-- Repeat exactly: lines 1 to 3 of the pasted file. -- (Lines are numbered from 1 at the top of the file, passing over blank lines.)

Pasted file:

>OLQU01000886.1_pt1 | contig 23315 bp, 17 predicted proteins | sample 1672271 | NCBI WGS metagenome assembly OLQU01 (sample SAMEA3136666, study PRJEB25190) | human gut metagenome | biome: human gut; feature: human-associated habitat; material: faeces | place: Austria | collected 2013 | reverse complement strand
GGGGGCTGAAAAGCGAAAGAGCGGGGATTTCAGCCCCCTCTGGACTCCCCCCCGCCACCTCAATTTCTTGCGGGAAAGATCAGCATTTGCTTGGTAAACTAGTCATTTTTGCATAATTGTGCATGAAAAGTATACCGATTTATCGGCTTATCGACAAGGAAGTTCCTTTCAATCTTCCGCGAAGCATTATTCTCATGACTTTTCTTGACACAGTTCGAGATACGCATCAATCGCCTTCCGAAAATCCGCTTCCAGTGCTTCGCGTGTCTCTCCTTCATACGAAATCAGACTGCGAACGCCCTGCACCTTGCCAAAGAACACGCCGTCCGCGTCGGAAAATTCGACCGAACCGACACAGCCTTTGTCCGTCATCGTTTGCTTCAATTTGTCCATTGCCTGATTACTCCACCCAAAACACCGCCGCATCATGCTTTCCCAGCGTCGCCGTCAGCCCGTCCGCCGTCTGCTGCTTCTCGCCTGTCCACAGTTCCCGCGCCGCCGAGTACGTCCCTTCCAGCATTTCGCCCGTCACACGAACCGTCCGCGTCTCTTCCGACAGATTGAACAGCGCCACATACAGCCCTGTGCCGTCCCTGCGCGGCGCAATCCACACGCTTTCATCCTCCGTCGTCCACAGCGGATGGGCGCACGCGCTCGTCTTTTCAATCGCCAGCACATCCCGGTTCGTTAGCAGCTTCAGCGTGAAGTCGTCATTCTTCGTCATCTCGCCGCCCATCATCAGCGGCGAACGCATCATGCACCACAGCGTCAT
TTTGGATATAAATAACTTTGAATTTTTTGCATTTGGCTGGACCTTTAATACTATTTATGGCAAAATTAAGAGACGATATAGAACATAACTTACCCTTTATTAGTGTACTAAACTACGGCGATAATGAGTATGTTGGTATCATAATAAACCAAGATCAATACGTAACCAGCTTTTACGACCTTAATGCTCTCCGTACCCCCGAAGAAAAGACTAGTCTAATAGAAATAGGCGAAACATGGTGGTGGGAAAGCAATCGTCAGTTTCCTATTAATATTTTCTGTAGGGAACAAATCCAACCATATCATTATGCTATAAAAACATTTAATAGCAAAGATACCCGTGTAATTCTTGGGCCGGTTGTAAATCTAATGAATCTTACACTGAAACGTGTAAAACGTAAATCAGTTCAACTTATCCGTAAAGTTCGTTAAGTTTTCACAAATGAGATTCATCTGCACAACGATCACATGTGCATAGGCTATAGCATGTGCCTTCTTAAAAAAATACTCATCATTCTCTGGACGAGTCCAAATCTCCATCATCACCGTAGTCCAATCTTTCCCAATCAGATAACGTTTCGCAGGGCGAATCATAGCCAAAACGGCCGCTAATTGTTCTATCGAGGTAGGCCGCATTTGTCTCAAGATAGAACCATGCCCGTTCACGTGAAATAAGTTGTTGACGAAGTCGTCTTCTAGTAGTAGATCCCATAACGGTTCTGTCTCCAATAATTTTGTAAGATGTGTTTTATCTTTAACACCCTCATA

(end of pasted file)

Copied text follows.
>OLQU01000886.1_pt1 | contig 23315 bp, 17 predicted proteins | sample 1672271 | NCBI WGS metagenome assembly OLQU01 (sample SAMEA3136666, study PRJEB25190) | human gut metagenome | biome: human gut; feature: human-associated habitat; material: faeces | place: Austria | collected 2013 | reverse complement strand
GGGGGCTGAAAAGCGAAAGAGCGGGGATTTCAGCCCCCTCTGGACTCCCCCCCGCCACCTCAATTTCTTGCGGGAAAGATCAGCATTTGCTTGGTAAACTAGTCATTTTTGCATAATTGTGCATGAAAAGTATACCGATTTATCGGCTTATCGACAAGGAAGTTCCTTTCAATCTTCCGCGAAGCATTATTCTCATGACTTTTCTTGACACAGTTCGAGATACGCATCAATCGCCTTCCGAAAATCCGCTTCCAGTGCTTCGCGTGTCTCTCCTTCATACGAAATCAGACTGCGAACGCCCTGCACCTTGCCAAAGAACACGCCGTCCGCGTCGGAAAATTCGACCGAACCGACACAGCCTTTGTCCGTCATCGTTTGCTTCAATTTGTCCATTGCCTGATTACTCCACCCAAAACACCGCCGCATCATGCTTTCCCAGCGTCGCCGTCAGCCCGTCCGCCGTCTGCTGCTTCTCGCCTGTCCACAGTTCCCGCGCCGCCGAGTACGTCCCTTCCAGCATTTCGCCCGTCACACGAACCGTCCGCGTCTCTTCCGACAGATTGAACAGCGCCACATACAGCCCTGTGCCGTCCCTGCGCGGCGCAATCCACACGCTTTCATCCTCCGTCGTCCACAGCGGATGGGCGCACGCGCTCGTCTTTTCAATCGCCAGCACATCCCGGTTCGTTAGCAGCTTCAGCGTGAAGTCGTCATTCTTCGTCATCTCGCCGCCCATCATCAGCGGCGAACGCATCATGCACCACAGCGTCAT
TTTGGATATAAATAACTTTGAATTTTTTGCATTTGGCTGGACCTTTAATACTATTTATGGCAAAATTAAGAGACGATATAGAACATAACTTACCCTTTATTAGTGTACTAAACTACGGCGATAATGAGTATGTTGGTATCATAATAAACCAAGATCAATACGTAACCAGCTTTTACGACCTTAATGCTCTCCGTACCCCCGAAGAAAAGACTAGTCTAATAGAAATAGGCGAAACATGGTGGTGGGAAAGCAATCGTCAGTTTCCTATTAATATTTTCTGTAGGGAACAAATCCAACCATATCATTATGCTATAAAAACATTTAATAGCAAAGATACCCGTGTAATTCTTGGGCCGGTTGTAAATCTAATGAATCTTACACTGAAACGTGTAAAACGTAAATCAGTTCAACTTATCCGTAAAGTTCGTTAAGTTTTCACAAATGAGATTCATCTGCACAACGATCACATGTGCATAGGCTATAGCATGTGCCTTCTTAAAAAAATACTCATCATTCTCTGGACGAGTCCAAATCTCCATCATCACCGTAGTCCAATCTTTCCCAATCAGATAACGTTTCGCAGGGCGAATCATAGCCAAAACGGCCGCTAATTGTTCTATCGAGGTAGGCCGCATTTGTCTCAAGATAGAACCATGCCCGTTCACGTGAAATAAGTTGTTGACGAAGTCGTCTTCTAGTAGTAGATCCCATAACGGTTCTGTCTCCAATAATTTTGTAAGATGTGTTTTATCTTTAACACCCTCATA